The Murowa Diamond Mine is located near Zvishavane in south-central Zimbabwe. The mine comprises three kimberlite pipes (a form of diamond-bearing rock) which were discovered in 1997. Production from Murowa began in 2004 with a current capability of around 300,000 carats per annum.
The owner of the mine, Murowa Diamonds Private Limited, is incorporated in Zimbabwe. Rio Tinto plc has a 78 per cent interest in the company and the remaining 22 per cent interest is owned by Riozim Limited, an independent Zimbabwean owned and listed company.
Mining and processing
Two of the three kimberlite pipes are of an economically exploitable size. A truck and shovel method is used to extract ore from the two open pipes, which is crushed, processed and pumped to the final recovery plant.
The resource has the potential to be expanded to six to seven times its current production level. A review of the feasibility study for this expansion is currently under way, as are discussions with the Zimbabwean government on the required investment environment to support a project of this magnitude.
Rio Tinto Diamonds' sales and marketing team in Antwerp, Belgium sorts and sells the production from the Murowa mine to an international customer base.
Murowa Diamonds operates in a remote region of Zimbabwe where an arid climate and traditional lifestyles have created challenging socio-economic conditions for local communities.
The company employs around 180 people directly and a further 150 full-time contractors provide mining and village services. Through a series of programmes and initiatives, Murowa Diamonds has created opportunities for its people and those from local communities to extend their careers, businesses and livelihoods.
Despite fluctuations in the national economy, Murowa Diamonds is committed to building stability in its workforce by providing robust remuneration and retention policies. In the past, the company has helped provide basic necessities such as food packages and travel allowances to assist employees and their families in the face of critical shortages of basic commodities.
Extensive sustainable development programmes are in place in the communities surrounding the operation. Murowa works consultatively with local communities via its five-year Communities Action Plan, through which it commits to help develop sustainable local communities.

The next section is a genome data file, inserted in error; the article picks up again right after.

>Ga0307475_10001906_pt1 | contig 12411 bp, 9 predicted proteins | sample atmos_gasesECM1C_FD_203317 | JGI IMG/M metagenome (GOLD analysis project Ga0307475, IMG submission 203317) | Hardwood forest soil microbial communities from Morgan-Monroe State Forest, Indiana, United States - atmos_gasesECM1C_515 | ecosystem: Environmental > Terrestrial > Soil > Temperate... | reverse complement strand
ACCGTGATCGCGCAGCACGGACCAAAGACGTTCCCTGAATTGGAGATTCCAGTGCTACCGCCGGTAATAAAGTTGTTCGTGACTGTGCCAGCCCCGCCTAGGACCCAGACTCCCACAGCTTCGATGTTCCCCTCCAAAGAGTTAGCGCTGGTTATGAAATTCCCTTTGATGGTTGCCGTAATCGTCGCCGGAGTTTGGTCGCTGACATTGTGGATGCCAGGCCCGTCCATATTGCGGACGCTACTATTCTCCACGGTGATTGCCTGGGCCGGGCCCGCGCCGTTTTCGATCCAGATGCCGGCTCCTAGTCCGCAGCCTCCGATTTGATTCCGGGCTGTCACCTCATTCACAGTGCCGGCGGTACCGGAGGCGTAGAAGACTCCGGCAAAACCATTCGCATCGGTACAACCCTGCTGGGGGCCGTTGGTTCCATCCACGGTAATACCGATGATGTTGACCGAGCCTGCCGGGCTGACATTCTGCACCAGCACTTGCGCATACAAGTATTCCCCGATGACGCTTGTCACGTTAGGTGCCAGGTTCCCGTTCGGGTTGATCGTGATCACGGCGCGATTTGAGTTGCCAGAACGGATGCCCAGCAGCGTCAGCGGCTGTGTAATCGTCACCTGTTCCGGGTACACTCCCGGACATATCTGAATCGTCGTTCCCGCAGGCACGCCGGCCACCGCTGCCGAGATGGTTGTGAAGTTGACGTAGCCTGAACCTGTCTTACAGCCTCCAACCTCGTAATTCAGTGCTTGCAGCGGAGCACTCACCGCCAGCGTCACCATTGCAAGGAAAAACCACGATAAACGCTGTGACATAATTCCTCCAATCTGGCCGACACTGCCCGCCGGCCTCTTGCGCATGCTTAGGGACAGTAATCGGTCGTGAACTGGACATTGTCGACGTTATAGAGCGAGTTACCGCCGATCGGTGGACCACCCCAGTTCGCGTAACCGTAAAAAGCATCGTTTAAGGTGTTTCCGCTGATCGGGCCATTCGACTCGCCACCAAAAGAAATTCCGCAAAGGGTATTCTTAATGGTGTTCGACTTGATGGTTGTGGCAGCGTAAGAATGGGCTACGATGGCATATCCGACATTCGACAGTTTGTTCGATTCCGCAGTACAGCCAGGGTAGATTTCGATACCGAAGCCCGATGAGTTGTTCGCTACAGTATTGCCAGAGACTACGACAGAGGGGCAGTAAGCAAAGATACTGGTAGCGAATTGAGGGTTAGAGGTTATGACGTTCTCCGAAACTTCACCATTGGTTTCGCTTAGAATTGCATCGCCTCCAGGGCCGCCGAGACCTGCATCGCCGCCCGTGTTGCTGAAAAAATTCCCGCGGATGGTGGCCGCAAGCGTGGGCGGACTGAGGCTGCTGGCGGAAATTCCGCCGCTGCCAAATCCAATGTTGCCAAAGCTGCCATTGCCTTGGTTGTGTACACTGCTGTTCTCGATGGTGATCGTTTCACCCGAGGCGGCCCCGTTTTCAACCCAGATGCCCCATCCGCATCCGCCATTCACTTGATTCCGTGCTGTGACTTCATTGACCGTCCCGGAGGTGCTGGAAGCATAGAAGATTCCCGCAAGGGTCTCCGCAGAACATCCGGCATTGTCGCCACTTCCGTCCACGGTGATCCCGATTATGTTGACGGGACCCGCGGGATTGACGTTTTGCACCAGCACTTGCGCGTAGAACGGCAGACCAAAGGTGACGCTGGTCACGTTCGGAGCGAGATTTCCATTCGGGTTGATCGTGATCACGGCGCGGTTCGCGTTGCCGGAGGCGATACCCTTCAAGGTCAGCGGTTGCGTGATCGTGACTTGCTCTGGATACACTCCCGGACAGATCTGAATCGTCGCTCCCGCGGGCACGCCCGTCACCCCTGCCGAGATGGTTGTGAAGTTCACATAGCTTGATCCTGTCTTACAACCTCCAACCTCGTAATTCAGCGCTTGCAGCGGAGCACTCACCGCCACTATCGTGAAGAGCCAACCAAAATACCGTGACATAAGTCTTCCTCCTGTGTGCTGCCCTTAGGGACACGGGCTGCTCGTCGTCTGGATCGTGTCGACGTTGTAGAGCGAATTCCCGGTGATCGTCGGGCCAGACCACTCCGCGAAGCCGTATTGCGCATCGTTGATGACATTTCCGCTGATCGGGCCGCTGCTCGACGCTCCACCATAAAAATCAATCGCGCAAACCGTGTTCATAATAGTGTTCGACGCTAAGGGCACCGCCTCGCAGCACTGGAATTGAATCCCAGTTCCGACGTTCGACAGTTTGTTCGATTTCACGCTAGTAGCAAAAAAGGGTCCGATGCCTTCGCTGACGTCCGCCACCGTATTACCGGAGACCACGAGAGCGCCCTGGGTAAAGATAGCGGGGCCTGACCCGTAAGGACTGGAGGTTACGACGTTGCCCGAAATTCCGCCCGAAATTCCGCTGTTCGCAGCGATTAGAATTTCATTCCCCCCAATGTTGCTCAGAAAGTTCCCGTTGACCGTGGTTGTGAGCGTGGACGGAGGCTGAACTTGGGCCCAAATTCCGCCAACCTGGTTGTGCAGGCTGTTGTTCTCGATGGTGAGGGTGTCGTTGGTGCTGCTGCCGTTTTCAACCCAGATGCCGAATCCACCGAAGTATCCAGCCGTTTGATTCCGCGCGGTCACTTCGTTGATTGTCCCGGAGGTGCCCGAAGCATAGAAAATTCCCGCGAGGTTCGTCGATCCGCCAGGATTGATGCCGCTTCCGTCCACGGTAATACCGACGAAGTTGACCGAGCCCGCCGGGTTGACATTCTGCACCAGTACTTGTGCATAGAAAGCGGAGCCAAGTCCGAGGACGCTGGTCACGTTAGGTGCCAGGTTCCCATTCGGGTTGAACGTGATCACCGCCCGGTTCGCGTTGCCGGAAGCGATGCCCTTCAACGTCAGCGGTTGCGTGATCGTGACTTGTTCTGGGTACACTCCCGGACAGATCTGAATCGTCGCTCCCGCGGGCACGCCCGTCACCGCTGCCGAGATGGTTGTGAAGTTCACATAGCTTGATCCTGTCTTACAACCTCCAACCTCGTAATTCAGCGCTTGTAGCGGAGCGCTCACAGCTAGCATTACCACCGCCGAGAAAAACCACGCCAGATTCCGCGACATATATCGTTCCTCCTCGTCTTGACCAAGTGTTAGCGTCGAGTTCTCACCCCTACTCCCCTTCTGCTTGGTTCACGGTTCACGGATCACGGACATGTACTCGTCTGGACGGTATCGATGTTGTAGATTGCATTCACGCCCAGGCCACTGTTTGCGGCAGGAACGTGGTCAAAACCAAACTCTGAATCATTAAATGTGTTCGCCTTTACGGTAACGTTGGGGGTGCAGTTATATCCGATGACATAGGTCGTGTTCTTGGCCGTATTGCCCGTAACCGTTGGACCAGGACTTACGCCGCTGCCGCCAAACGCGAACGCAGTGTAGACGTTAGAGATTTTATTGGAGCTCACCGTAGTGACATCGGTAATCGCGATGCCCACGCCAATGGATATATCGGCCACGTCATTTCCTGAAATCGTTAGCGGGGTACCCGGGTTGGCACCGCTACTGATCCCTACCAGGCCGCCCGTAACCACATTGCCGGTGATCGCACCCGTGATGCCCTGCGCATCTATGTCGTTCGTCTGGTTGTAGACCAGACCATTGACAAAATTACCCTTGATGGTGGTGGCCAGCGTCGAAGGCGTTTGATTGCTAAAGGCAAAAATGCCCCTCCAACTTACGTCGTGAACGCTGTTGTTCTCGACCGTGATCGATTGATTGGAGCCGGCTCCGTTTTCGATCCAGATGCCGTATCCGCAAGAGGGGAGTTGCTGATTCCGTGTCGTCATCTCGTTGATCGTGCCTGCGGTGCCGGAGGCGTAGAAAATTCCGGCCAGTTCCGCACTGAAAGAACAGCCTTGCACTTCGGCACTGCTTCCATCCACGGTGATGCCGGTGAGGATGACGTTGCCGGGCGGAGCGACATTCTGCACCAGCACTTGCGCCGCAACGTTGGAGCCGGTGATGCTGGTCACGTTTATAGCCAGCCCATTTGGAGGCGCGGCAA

As part of its commitment to sustainable development, Murowa Diamonds has undertaken a number of initiatives to help these communities build capacity and long-term sustainability, and to reduce the impact of the mine on their traditions and lifestyle.
As the area of the mine was already fully populated, Murowa Diamonds needed to resettle 142 families from Murowa to Shashe. Working in conjunction with the community, the company undertook a two-year resettlement plan that saw it win two significant national awards for social responsibility.
Every house and farm had to be replaced and each family relocated to Shashe was allocated more land than they had in Murowa.
New roads and infrastructure were constructed. The company built a rural health centre and a primary school, including housing for teachers and nurses, implemented community development projects including micro-irrigation and set up agricultural and business training programmes that allowed farmers to improve their yield and local families to set up sustainable businesses.
Murowa Diamonds respects the traditional and cultural values of the community and, through commute rosters and internal codes of conduct, minimises the potential for social and economic fragmentation in these communities. The company's employment policies give preference to locals and ensure that job opportunities do not result in an inflow of job seekers into the area, keeping the local economy secure and strong.
From the inception of Murowa's sustainable development programmes, education has been identified as a community priority.
In 2009, Murowa focused on the development of educational infrastructure to help improve the learning environment of children in its surrounding communities. Sixteen double classroom blocks were built, directly benefiting 720 children and impacting more than 3,000 school learners. These classroom blocks were built by the Murowa Construction Company, a local company formed and trained by Murowa Diamonds.
In addition to maintaining its long-term sustainable development programmes, Murowa Diamonds is always prepared to intervene in times of humanitarian crisis. During the cholera epidemic and extended drought in 2008 and early 2009, the company provided significant humanitarian assistance to the local community and the wider Zvishavane district.